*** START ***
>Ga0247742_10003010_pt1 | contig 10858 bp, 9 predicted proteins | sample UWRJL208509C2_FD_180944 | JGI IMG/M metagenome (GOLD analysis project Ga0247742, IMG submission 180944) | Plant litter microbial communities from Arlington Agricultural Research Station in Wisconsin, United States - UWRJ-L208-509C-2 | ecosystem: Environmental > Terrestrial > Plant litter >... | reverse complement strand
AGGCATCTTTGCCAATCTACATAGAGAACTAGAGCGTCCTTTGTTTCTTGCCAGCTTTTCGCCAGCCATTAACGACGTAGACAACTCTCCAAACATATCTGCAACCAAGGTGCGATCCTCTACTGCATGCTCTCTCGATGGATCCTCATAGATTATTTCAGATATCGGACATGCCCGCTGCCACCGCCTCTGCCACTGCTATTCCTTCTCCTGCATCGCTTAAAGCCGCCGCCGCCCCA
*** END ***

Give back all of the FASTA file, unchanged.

>Ga0247742_10003010_pt1 | contig 10858 bp, 9 predicted proteins | sample UWRJL208509C2_FD_180944 | JGI IMG/M metagenome (GOLD analysis project Ga0247742, IMG submission 180944) | Plant litter microbial communities from Arlington Agricultural Research Station in Wisconsin, United States - UWRJ-L208-509C-2 | ecosystem: Environmental > Terrestrial > Plant litter >... | reverse complement strand
AGGCATCTTTGCCAATCTACATAGAGAACTAGAGCGTCCTTTGTTTCTTGCCAGCTTTTCGCCAGCCATTAACGACGTAGACAACTCTCCAAACATATCTGCAACCAAGGTGCGATCCTCTACTGCATGCTCTCTCGATGGATCCTCATAGATTATTTCAGATATCGGACATGCCCGCTGCCACCGCCTCTGCCACTGCTATTCCTTCTCCTGCATCGCTTAAAGCCGCCGCCGCCCCA